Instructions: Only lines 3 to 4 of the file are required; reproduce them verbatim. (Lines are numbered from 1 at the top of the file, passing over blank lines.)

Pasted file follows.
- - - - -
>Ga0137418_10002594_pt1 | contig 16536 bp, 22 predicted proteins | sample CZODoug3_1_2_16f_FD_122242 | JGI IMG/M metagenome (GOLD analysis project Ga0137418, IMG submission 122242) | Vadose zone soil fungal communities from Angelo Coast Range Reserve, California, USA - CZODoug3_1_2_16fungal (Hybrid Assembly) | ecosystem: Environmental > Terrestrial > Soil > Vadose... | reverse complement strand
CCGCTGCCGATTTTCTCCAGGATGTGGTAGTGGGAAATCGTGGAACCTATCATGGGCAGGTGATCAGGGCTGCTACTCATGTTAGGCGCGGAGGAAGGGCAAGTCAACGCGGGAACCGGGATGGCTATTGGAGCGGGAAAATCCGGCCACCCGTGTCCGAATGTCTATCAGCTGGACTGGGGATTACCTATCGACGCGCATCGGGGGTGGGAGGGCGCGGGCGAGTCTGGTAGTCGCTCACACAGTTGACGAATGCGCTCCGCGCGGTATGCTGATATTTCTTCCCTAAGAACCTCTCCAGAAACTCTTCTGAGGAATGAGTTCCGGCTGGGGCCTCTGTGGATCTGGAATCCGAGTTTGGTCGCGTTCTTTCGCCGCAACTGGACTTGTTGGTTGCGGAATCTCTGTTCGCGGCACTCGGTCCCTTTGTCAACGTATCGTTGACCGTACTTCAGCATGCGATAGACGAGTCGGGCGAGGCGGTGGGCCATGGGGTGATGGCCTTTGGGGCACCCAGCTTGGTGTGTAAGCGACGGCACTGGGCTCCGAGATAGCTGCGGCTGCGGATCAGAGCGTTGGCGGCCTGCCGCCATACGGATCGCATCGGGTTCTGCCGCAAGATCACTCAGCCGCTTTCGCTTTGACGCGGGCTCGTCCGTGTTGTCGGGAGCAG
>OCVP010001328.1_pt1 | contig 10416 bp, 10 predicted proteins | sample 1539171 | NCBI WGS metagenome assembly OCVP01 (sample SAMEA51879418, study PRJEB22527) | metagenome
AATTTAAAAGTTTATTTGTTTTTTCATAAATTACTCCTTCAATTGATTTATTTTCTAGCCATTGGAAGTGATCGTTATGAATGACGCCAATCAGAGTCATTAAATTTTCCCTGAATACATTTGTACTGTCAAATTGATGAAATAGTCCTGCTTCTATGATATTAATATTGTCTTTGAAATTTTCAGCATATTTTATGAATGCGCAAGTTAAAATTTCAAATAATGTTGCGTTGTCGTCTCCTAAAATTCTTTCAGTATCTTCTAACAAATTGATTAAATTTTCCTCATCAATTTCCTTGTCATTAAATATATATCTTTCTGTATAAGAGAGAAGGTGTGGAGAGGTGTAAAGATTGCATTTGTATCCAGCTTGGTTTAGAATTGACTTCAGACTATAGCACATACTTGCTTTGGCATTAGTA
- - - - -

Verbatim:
>OCVP010001328.1_pt1 | contig 10416 bp, 10 predicted proteins | sample 1539171 | NCBI WGS metagenome assembly OCVP01 (sample SAMEA51879418, study PRJEB22527) | metagenome
AATTTAAAAGTTTATTTGTTTTTTCATAAATTACTCCTTCAATTGATTTATTTTCTAGCCATTGGAAGTGATCGTTATGAATGACGCCAATCAGAGTCATTAAATTTTCCCTGAATACATTTGTACTGTCAAATTGATGAAATAGTCCTGCTTCTATGATATTAATATTGTCTTTGAAATTTTCAGCATATTTTATGAATGCGCAAGTTAAAATTTCAAATAATGTTGCGTTGTCGTCTCCTAAAATTCTTTCAGTATCTTCTAACAAATTGATTAAATTTTCCTCATCAATTTCCTTGTCATTAAATATATATCTTTCTGTATAAGAGAGAAGGTGTGGAGAGGTGTAAAGATTGCATTTGTATCCAGCTTGGTTTAGAATTGACTTCAGACTATAGCACATACTTGCTTTGGCATTAGTA